Updated: May 12, 2012 8:12AM
The purpose of a trial is to get to the truth. But our state’s troubling number of documented wrongful convictions shows the criminal justice system is far from achieving that ideal.
Now, an effort to amend the Illinois Constitution could further impede efforts to find the truth. It’s important that legislators not allow that to happen.
The proposed amendment, designed to boost victims’ rights, would give crime victims the right to deny defendants access to certain private information. In many cases, that wouldn’t affect the outcome of a trial. But it’s easy to envision how in other cases it could send an innocent defendant to prison.
Consider, for example, a purported victim who has been found in the past to be delusional or to be a pathological liar. That “victim” could testify against a defendant while refusing to allow the defendant access to information that would call the witness’ credibility into question.
A better option would be to allow victims the right to object to the disclosure of information — but not to attempt to block disclosure outright. A judge would decide what information is best kept confidential. The court, not the victim, should determine what evidence gets admitted in a trial.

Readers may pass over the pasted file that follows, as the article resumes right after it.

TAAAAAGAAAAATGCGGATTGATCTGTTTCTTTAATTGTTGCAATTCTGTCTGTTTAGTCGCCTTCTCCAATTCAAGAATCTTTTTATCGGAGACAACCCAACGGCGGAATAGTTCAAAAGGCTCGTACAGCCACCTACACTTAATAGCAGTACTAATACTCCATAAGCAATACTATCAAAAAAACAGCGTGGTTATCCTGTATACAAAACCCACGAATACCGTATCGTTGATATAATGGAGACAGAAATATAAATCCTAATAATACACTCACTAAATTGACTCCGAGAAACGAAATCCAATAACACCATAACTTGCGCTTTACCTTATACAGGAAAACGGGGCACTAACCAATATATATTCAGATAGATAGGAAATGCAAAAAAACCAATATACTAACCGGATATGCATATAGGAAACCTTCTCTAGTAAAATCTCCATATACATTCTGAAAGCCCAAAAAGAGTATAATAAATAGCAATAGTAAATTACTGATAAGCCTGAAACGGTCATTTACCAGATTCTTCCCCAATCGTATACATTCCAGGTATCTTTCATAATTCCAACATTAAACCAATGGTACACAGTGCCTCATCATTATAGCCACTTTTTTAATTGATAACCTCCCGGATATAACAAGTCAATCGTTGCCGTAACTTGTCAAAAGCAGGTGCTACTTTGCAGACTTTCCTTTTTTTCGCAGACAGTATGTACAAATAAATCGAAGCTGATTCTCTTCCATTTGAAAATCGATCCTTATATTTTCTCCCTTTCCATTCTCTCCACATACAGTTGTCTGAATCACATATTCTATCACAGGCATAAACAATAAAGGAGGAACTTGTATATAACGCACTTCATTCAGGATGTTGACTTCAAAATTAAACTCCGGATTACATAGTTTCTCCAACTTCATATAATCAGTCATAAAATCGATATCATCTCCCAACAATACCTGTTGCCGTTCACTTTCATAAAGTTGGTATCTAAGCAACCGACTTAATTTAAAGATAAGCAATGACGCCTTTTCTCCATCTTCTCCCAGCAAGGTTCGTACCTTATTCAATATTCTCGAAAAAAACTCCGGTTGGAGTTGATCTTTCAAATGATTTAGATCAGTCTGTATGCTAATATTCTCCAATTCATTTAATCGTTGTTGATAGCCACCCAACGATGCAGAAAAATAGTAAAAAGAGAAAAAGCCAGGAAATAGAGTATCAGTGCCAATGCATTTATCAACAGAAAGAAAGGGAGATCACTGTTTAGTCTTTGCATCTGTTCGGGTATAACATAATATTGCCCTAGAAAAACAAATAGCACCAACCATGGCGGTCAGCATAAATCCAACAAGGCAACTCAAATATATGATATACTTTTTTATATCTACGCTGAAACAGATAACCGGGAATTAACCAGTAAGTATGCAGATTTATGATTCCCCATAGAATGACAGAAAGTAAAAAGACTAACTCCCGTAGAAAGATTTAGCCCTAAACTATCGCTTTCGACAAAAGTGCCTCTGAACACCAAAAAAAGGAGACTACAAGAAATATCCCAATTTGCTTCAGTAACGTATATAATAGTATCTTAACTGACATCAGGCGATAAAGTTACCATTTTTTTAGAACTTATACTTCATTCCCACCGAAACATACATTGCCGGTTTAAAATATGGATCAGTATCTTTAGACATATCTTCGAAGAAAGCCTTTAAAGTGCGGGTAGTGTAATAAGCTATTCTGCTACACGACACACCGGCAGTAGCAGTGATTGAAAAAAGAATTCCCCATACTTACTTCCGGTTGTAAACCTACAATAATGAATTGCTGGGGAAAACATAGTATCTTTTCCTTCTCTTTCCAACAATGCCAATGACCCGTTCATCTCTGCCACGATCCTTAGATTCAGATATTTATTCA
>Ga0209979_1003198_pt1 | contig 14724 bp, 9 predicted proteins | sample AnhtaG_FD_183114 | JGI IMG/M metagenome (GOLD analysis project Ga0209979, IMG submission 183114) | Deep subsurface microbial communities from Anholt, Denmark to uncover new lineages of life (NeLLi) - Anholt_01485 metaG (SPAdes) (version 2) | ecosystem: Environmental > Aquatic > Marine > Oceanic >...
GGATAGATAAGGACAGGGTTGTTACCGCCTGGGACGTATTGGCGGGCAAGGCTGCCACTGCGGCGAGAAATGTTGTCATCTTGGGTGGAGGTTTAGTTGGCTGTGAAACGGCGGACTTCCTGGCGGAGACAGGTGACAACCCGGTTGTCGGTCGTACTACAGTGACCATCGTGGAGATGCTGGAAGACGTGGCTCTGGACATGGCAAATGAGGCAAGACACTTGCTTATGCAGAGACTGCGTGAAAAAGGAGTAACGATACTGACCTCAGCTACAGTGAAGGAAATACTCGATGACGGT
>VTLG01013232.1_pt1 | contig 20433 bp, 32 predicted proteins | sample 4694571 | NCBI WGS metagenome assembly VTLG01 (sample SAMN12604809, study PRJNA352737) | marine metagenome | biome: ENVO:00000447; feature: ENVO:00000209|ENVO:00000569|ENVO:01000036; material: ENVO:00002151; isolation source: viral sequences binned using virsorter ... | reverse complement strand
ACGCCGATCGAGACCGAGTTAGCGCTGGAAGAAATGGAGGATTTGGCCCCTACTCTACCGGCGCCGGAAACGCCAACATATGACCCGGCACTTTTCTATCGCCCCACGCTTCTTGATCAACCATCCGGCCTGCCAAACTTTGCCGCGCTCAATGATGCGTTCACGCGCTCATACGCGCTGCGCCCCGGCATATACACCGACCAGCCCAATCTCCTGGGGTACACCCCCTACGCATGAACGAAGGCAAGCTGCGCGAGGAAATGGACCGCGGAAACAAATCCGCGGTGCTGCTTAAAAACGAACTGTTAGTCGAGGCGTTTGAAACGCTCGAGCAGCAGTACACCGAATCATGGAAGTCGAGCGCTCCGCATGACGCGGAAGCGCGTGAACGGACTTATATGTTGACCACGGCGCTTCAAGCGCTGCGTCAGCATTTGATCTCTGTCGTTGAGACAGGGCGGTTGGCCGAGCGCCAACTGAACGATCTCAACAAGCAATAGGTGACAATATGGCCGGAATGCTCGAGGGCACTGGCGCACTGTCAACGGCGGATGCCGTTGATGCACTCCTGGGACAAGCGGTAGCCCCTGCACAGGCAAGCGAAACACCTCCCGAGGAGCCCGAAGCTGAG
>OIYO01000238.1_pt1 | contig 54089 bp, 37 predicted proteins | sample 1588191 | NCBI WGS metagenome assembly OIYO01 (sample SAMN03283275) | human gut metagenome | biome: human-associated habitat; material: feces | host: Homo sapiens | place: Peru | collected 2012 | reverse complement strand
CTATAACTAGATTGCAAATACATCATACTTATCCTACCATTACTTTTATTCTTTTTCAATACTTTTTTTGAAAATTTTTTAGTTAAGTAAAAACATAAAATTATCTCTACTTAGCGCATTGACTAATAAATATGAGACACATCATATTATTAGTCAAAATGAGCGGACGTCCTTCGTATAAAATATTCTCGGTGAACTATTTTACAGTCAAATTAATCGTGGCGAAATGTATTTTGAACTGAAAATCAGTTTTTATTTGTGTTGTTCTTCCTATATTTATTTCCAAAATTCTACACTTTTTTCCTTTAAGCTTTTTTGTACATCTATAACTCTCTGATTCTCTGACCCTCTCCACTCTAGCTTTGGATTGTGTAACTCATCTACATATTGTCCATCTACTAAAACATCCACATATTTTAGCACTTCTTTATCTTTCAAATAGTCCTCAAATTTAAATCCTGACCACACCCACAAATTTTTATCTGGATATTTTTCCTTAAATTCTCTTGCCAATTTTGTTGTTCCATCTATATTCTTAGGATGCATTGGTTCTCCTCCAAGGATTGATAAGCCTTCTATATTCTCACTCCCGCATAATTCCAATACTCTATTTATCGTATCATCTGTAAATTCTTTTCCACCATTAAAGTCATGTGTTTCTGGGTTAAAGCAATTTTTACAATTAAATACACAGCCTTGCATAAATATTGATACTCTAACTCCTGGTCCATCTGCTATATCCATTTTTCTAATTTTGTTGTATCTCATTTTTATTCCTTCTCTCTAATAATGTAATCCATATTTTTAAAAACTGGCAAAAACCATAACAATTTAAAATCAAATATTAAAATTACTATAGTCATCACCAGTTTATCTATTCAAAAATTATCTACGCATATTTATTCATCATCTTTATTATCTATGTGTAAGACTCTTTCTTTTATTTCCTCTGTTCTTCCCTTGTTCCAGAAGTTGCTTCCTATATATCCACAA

Under current practice, prosecutors make decisions on behalf of victims. The amendment would allow victims to make that choice.
The amendment under discussion in the Senate is significantly improved from a version debated last year that contained more legal land mines. That’s a welcome development.
And we’re sympathetic to victims who are dissatisfied because their rights aren’t always enforced.
But we must tread warily when it comes to constitutional amendments, which must be approved by both houses of the Legislature and then by the voters in a referendum.
Keep in mind that were it to become obvious that an exception should be made to a newly enacted amendment, the fix could not be made by the Legislature. Yet another constitutional amendment would be required.
Every victim of a crime deserves justice. And every defendant deserves a fair and full day in court, with no relevant evidence excluded.